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Media reforms introduced in Parliament


The Turnbull government has introduced new media ownership laws to parliament, removing archaic regulations prohibiting significant media mergers.

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The package includes scrapping the two-out-of-three rule that prevents a company controlling more than two of three radio, television and newspapers in an area, and the rule which prohibits a proprietor from controlling a TV licence that reaches more than 75 per cent of the population.

Paul Fletcher, representing Communications Minister Mitch Fifield in the lower house, said the existing rules were antiquated and did little to support media diversity.

“Their removal will allow regulated media companies to achieve greater scale in their operations,” he told parliament.

The government had listened carefully to industry representatives and parliamentarians concerned that mergers and acquisitions could lead to reduced local programming.

In response, the legislation also beefs up local content obligations, with a new points system that will apply six months after a so-called “trigger event”.

Instead of meeting 720 points over six weeks, regional broadcasters will have to meet 900 points but with an incentive for local news to be filmed in a local area.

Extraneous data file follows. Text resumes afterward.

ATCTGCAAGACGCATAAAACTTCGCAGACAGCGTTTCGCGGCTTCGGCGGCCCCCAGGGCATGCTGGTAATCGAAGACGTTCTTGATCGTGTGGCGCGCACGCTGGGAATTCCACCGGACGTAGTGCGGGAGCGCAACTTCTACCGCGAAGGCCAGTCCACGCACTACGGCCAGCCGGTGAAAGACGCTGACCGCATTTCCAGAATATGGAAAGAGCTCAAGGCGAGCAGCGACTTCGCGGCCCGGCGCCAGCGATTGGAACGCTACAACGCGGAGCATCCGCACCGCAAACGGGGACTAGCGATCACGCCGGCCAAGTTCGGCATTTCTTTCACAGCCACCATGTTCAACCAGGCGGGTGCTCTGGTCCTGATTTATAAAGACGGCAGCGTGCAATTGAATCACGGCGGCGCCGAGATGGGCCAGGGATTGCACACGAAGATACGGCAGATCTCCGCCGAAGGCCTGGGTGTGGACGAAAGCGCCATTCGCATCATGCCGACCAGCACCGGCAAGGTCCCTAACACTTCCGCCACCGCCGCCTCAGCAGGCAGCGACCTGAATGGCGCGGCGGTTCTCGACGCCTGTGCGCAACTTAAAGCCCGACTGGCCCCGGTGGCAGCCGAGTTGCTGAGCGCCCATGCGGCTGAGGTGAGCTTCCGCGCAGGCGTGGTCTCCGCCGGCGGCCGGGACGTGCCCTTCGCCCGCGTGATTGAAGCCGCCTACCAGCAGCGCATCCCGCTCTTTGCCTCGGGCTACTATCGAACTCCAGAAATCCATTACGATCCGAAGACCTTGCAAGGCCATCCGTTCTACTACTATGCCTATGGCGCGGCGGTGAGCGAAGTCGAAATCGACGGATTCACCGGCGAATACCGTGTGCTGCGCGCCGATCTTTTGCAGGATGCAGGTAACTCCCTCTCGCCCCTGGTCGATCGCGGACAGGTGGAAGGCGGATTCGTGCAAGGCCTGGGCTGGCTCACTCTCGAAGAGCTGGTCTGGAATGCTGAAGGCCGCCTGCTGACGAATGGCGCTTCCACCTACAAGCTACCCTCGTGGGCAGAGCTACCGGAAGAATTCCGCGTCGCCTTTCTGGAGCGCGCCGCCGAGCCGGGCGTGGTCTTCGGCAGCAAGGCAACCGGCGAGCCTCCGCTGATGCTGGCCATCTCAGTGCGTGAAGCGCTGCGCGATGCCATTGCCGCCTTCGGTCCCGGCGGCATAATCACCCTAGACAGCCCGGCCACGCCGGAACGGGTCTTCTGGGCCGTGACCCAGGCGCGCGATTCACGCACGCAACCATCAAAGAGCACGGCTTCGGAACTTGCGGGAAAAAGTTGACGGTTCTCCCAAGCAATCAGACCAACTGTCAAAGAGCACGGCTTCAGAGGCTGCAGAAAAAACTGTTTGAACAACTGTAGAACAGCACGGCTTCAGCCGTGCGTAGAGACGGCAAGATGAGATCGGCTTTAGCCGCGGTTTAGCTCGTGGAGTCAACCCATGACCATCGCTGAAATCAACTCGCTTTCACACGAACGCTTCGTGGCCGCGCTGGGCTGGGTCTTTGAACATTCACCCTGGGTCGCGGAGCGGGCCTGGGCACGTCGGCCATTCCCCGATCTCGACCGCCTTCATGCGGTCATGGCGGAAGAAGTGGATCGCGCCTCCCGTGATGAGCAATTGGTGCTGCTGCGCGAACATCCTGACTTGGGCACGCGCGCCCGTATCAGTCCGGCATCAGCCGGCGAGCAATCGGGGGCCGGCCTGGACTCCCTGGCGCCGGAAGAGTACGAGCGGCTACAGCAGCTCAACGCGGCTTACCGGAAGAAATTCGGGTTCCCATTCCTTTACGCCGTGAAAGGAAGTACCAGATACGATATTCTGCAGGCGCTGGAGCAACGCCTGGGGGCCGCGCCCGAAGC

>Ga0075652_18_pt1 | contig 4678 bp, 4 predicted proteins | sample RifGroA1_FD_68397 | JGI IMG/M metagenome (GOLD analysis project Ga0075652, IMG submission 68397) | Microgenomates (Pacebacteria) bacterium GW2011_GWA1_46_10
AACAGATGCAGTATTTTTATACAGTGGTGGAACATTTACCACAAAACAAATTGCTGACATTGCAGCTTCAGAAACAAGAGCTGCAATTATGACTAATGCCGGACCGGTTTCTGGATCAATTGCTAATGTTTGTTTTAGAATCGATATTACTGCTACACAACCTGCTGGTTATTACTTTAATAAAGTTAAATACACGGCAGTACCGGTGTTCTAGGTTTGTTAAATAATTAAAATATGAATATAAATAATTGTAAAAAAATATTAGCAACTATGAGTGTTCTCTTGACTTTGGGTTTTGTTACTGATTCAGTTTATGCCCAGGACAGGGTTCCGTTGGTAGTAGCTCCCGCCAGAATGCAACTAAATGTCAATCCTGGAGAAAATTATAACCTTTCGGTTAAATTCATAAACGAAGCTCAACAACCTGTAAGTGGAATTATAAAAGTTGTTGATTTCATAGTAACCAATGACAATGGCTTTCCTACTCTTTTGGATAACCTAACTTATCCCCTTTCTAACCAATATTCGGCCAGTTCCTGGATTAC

“Not only is local news and commentary valued, but local content also supports jobs and investment in regional communities where such programming is produced locally,” Fletcher said.

Labor proposed scrapping the reach rule three years ago, but is keeping an “open mind” on the two-out-of-three provision.

“There are strong arguments to say that we should get rid of it if you want to create big, scalable media businesses in the internet age,” Opposition communications spokesman Jason Clare said.

“But equally there are good arguments which say we should keep it if we want to make sure we’ve got as much diversity.”

The package will be the subject of a Senate inquiry.

Fifield says he doesn’t want the package split.

He rejected suggestions the measures would reduce media diversity in Australia, insisting there will still be numerous television and radio stations, as well as newspapers and online platforms.

“I’m particularly untroubled by people who say they’re concerned about a potential lack of diversity,” he said.

Southern Cross Austereo boss Grant Blackley has welcomed the package, saying it will secure local services in regional Australia.

He does not think there will be a “flurry” of mergers and acquisitions, but said it gives his company an opportunity to have the conversation with its affiliates for the first time in 20 years.

Nationals leader Barnaby Joyce said issues that were pertinent in past decades around regional media were no longer as relevant in the digital age.

He said regional journalists were advocating changes in order to secure their jobs.


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